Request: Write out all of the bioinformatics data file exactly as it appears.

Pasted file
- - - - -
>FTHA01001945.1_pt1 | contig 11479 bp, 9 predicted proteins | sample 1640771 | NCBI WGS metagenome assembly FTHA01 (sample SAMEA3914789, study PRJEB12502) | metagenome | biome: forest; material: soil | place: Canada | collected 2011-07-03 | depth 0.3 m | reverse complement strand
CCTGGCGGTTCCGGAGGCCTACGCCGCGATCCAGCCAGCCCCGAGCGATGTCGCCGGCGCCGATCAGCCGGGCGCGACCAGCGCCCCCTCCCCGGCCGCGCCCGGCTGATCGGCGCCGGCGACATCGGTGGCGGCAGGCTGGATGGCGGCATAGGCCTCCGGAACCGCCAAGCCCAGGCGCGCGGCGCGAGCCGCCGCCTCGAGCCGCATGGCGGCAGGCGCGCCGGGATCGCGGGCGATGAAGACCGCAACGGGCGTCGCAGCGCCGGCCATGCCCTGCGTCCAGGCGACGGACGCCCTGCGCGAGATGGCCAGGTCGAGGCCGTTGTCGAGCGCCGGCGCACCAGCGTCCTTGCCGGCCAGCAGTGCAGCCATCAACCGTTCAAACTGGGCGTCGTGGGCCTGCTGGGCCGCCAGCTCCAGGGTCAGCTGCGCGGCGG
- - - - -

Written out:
>FTHA01001945.1_pt1 | contig 11479 bp, 9 predicted proteins | sample 1640771 | NCBI WGS metagenome assembly FTHA01 (sample SAMEA3914789, study PRJEB12502) | metagenome | biome: forest; material: soil | place: Canada | collected 2011-07-03 | depth 0.3 m | reverse complement strand
CCTGGCGGTTCCGGAGGCCTACGCCGCGATCCAGCCAGCCCCGAGCGATGTCGCCGGCGCCGATCAGCCGGGCGCGACCAGCGCCCCCTCCCCGGCCGCGCCCGGCTGATCGGCGCCGGCGACATCGGTGGCGGCAGGCTGGATGGCGGCATAGGCCTCCGGAACCGCCAAGCCCAGGCGCGCGGCGCGAGCCGCCGCCTCGAGCCGCATGGCGGCAGGCGCGCCGGGATCGCGGGCGATGAAGACCGCAACGGGCGTCGCAGCGCCGGCCATGCCCTGCGTCCAGGCGACGGACGCCCTGCGCGAGATGGCCAGGTCGAGGCCGTTGTCGAGCGCCGGCGCACCAGCGTCCTTGCCGGCCAGCAGTGCAGCCATCAACCGTTCAAACTGGGCGTCGTGGGCCTGCTGGGCCGCCAGCTCCAGGGTCAGCTGCGCGGCGG